However, what is not clear are the conditions under which devolution would take place. This is the weak point which has caused controversy because the constitution does not give a timeframe under which devolution should be implemented. Devolution of governmental powers and responsibilities seems to rest in the hands of central government which can consider a region ‘appropriate’. It is therefore not surprising that Matabeleland may be found to be ‘inappropriate’, given that the Mthwakazi political party has mixed up its political ambitions with devolution.

To the government, such ambitions would be tantamount to secessionism. Additionally, the clause ‘whenever appropriate’ creates anxiety within local governance circles as it entails that central government has the mandate to put in place institutions for devolution at a time appropriate to it. This raises fears as to what would happen if central government deems the situation inappropriate for devolution in a particular region. On the other hand, delays in implementing devolution may culminate in confusion and mayhem, and in some cases, overlap and duplication of tasks, since legislative and constitutional provisions would be operating simultaneously. Given that scenario, it is evident that central government may not voluntarily devolve the powers on a silver platter. It is the author’s conviction that there may rise situations when central government may deem it inappropriate to devolve power and responsibilities, thereby making a mockery of participatory democracy as enshrined under this section of the new constitution.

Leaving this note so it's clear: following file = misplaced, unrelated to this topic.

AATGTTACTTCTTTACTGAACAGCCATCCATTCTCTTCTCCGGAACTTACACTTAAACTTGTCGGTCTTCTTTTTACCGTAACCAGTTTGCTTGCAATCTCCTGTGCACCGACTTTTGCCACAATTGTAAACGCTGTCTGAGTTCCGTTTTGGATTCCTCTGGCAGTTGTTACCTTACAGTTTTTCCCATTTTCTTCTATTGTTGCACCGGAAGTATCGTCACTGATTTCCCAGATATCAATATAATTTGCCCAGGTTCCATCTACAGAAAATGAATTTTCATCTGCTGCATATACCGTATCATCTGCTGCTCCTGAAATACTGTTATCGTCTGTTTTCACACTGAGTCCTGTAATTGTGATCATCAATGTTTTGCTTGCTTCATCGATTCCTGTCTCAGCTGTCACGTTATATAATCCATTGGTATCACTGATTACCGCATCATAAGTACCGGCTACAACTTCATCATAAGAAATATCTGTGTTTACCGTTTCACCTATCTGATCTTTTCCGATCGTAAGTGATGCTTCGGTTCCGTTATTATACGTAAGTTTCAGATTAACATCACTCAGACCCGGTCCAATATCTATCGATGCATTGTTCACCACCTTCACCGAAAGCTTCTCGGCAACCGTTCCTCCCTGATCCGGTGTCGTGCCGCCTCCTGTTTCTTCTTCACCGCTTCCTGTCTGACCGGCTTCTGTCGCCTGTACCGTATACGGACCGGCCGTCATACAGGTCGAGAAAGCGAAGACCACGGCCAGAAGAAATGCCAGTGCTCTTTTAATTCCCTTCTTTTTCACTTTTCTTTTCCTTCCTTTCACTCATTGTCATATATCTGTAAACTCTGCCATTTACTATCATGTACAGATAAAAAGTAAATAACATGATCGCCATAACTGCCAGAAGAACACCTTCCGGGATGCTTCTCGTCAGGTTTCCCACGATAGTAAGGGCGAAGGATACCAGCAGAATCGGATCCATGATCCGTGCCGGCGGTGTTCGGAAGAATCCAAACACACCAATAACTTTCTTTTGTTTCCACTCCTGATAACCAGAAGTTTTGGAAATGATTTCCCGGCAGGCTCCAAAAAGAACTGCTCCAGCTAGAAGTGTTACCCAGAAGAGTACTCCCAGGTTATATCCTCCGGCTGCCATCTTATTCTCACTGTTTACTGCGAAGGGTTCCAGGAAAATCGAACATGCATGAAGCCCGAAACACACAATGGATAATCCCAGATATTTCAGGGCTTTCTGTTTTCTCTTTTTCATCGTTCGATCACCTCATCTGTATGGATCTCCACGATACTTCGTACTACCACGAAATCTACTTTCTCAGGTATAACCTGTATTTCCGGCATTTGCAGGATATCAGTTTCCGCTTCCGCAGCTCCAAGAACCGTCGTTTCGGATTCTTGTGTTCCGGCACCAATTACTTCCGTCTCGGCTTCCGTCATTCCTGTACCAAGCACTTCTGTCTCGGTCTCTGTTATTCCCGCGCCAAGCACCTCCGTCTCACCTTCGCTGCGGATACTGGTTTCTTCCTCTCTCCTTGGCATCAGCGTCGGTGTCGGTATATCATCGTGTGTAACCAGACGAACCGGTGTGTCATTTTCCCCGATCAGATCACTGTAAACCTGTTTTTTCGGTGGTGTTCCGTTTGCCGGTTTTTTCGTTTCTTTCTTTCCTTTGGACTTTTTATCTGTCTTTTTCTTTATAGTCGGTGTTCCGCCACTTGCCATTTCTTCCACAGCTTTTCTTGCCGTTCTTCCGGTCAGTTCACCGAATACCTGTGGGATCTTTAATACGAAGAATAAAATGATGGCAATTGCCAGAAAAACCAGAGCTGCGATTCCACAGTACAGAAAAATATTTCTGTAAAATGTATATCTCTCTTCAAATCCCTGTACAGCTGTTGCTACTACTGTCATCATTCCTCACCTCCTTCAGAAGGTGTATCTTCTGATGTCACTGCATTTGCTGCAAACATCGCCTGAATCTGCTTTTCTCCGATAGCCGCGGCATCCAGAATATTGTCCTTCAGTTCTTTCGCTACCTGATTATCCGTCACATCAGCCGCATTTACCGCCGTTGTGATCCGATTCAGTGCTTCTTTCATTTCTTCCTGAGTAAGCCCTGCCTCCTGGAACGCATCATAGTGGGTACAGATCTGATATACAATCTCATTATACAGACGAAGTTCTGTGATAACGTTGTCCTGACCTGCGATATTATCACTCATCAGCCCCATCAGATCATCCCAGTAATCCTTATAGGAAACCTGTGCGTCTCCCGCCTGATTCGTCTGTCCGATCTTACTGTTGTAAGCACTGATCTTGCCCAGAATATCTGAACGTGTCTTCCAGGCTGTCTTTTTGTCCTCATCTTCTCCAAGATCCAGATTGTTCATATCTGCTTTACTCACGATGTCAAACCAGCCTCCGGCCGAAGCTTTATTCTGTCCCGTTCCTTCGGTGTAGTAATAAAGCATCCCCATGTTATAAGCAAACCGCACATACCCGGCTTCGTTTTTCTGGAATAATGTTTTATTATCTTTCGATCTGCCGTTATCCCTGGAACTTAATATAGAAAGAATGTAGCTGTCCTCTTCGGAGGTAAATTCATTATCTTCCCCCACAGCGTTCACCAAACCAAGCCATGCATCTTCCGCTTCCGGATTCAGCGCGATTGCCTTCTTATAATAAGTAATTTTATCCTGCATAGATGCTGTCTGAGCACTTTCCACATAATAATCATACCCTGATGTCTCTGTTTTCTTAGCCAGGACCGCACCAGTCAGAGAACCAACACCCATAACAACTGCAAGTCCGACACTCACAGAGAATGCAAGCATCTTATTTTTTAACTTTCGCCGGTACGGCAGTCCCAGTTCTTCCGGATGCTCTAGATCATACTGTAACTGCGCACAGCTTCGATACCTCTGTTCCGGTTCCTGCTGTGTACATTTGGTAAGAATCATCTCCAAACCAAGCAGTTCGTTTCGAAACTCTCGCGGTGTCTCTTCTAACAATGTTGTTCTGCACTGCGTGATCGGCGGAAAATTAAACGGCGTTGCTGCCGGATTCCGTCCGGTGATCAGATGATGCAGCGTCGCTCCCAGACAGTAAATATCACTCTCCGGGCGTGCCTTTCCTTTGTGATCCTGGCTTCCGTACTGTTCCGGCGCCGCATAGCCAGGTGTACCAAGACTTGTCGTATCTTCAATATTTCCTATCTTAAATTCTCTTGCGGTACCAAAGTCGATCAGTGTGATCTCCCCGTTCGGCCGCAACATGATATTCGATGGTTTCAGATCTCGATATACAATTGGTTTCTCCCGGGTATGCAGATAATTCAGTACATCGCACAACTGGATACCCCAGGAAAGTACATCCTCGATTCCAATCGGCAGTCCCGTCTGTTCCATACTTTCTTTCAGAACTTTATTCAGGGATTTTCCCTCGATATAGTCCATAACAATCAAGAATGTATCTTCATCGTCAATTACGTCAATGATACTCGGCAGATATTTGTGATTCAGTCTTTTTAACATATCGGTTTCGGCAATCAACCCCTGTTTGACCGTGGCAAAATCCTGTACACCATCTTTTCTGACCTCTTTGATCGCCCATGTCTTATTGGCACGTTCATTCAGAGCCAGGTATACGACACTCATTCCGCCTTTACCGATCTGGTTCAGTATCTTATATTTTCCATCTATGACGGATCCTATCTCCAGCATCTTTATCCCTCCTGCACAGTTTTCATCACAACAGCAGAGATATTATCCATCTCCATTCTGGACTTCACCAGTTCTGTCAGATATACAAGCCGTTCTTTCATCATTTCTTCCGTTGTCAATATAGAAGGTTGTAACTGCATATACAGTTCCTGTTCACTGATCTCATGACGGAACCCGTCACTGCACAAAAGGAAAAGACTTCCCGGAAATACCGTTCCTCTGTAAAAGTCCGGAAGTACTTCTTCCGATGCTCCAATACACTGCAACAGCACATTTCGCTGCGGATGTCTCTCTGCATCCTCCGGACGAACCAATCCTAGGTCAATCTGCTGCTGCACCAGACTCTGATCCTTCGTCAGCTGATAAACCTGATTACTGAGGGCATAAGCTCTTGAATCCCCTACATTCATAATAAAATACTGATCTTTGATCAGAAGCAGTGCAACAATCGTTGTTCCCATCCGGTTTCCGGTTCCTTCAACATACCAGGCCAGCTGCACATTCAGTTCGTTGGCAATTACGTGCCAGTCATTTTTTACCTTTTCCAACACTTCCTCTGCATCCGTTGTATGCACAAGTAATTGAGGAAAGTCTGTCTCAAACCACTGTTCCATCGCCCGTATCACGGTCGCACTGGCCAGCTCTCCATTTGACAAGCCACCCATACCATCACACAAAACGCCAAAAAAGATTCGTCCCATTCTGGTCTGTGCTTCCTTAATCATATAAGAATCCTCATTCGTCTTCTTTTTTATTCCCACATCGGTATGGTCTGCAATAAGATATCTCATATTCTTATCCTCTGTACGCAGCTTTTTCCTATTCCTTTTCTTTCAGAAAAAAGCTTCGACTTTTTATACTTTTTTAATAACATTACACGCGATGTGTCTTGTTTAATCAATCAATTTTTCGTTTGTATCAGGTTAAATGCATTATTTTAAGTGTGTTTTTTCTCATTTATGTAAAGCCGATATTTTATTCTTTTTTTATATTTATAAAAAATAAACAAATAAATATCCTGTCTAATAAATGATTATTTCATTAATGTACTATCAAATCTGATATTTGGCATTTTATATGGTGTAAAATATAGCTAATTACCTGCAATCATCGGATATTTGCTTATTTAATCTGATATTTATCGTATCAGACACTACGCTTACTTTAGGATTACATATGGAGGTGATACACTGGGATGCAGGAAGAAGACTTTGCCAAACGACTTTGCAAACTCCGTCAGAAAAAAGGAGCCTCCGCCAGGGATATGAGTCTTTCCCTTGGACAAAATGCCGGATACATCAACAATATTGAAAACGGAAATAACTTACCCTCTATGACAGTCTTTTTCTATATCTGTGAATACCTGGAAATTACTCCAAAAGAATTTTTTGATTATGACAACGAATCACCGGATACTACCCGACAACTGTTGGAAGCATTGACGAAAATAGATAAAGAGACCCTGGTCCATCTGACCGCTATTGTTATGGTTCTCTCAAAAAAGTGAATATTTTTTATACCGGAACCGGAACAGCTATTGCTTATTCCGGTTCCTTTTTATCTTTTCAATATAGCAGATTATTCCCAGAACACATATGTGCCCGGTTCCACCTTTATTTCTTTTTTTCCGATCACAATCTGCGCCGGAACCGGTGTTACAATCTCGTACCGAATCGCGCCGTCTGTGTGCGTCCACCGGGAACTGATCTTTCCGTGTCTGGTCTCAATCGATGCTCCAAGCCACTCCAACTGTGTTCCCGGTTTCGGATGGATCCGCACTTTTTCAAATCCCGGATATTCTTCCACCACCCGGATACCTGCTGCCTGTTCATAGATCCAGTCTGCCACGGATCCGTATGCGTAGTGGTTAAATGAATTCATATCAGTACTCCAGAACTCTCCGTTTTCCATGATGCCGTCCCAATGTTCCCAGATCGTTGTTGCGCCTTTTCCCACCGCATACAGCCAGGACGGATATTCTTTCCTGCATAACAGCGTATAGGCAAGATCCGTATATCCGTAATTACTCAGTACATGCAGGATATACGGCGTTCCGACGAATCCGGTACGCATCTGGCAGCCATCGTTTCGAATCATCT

It therefore remains to be seen to what extent central government is committed to implement the devolution and the new constitution in letter and spirit. It also remains to be seen what would happen with devolution if central government ‘finds’ that some local councils are not ‘competent to carry out those responsibilities efficiently and effectively’. While equitable distribution of resources resonates with democratic practice, but the fact that it is enshrined in the new Constitution of Zimbabwe does not mean that it will be an easy task. The precedence set by diamond mining in the Manicaland Province of Zimbabwe which only benefited a few people is indicative of the fact that equitable distribution of resources is likely to present challenges.

Conclusion

Claims and allegations of secessionism and devolution tend to create sensationalisation and a possible cause for panic, especially taking cognisance of the fact that different regions in the Zimbabwean society have different interpretations of devolution. Politicisation of devolution has led to more divisions, contrary to the dictates of the new constitution which call for unity in the country. It therefore remains to be seen whether a more amicable solution to devolution will be found. It is therefore this author’s conviction that devolution should be supported by a carefully designed set of policies to achieve meaningful devolution devoid of tribal accusations and counter-accusations. – Dr Jephias Mapuva is a Senior Lecturer in Development Studies at Bindura University (Zimbabwe) and can be contacted at mapuva@gmail.com.